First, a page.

Centers for Disease Control finds link between Flint water and Legionnaires' disease

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Flint Water Plant.

The Centers for Disease Control and Prevention has reported the first genetic links between Flint's water and patients diagnosed with Legionnaires' disease, a bacterial outbreak that killed 12 people in 2014 and 2015.

According to MLive, the CDC made the connection in late 2016 using a water sample taken from McLaren-Flint hospital in August and three samples of phlegm from patients diagnosed with the disease. One of the three samples came from a person who was never a patient at McLaren, possibly suggesting Legionella was found throughout Flint's water system.

The Michigan Department of Health and Human Services learned of the genetic match between the water and Legionnaires' patients last month. On Tuesday, the state ordered the hospital to turn over more information related to its Legionnaires' cases.

The outbreak killed 12 people in 2014 and 2015 and infected 78 people. The DHHS says McLaren was associated with 10 out of the 12 deaths, and a majority of the infections.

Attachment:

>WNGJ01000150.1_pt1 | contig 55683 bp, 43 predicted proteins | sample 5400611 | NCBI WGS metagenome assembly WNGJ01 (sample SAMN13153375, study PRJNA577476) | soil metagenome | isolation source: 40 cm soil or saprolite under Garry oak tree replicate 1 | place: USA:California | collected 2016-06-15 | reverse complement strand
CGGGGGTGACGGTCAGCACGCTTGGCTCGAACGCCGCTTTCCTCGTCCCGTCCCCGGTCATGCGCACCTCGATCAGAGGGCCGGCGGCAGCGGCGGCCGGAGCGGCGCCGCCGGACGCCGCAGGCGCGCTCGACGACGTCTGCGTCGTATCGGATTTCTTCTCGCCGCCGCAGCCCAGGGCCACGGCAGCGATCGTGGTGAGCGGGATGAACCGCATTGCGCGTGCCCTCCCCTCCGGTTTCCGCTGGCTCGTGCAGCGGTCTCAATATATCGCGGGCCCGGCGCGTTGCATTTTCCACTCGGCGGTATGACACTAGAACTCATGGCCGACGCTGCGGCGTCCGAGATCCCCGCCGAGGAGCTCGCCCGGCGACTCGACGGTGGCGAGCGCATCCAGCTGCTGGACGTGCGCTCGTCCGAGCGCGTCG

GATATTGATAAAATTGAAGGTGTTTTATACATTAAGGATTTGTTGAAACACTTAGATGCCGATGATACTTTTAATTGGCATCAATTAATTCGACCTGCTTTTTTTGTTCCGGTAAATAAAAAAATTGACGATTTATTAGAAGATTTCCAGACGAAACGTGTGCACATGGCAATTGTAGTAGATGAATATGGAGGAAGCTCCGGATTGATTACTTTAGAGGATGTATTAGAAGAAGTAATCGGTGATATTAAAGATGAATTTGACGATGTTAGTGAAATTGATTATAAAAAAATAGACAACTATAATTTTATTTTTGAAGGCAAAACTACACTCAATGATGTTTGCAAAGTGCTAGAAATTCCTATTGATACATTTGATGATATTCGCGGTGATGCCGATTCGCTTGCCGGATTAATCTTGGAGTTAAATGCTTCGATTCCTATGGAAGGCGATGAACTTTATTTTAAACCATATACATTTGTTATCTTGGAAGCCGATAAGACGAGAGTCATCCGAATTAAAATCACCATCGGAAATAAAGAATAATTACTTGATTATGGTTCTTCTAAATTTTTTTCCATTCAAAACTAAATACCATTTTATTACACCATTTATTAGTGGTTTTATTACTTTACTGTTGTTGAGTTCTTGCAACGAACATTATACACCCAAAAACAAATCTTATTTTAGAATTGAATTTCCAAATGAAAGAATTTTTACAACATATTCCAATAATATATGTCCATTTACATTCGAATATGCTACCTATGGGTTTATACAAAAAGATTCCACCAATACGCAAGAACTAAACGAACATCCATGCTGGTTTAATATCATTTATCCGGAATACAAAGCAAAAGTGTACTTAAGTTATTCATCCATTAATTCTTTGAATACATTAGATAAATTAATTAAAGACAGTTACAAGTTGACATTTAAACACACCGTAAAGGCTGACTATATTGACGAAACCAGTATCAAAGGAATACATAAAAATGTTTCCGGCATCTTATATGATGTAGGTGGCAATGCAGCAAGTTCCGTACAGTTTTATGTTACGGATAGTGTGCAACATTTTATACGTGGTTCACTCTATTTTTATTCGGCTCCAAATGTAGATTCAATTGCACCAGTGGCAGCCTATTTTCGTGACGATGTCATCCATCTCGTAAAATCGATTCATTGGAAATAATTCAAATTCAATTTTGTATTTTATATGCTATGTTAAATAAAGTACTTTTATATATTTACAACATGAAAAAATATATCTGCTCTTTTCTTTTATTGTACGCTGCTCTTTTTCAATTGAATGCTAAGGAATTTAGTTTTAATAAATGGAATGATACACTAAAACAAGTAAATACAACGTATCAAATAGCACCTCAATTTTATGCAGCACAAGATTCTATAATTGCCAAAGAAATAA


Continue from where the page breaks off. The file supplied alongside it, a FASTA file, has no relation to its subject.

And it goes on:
Public health officials identified the Flint River as a potential source of the city's Legionnaires' outbreak as early as 2014, though the public wasn't told until more than a year later. In recent months, Attorney General Bill Schuette has announced criminal charges relating to the government response to the Flint water crisis, including emergency managers Darnell Earley and Gerald Ambrose, who were at the helm during the switch in water sources.

About The Author

Lee DeVito

Leyland "Lee" DeVito grew up in the suburbs of Detroit, where he read Metro Times religiously due to teenaged-induced boredom. He became a contributing writer for Metro Times in 2009, and Editor in Chief in 2016. In addition to writing, he also supplies occasional illustrations. His writing has been published...
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